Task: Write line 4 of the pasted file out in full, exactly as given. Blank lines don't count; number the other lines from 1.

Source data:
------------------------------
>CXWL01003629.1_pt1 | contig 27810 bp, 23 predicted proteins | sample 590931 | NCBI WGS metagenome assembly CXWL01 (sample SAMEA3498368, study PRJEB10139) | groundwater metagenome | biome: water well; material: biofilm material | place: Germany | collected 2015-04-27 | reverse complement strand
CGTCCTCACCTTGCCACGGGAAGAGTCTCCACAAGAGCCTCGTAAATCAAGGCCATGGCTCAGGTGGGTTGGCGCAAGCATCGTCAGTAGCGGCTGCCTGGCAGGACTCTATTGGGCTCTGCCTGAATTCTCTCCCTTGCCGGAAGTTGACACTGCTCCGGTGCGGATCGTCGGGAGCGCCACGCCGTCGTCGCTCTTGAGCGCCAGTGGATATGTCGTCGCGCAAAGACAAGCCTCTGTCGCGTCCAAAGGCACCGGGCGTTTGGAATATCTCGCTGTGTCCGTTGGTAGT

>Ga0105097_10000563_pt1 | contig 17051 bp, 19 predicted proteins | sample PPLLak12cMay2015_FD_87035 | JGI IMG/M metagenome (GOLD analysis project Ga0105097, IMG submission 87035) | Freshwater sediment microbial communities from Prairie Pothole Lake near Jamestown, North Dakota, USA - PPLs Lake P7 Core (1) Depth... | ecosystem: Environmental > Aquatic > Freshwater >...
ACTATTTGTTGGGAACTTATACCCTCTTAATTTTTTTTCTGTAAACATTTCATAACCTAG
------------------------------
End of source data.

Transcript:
ACTATTTGTTGGGAACTTATACCCTCTTAATTTTTTTTCTGTAAACATTTCATAACCTAG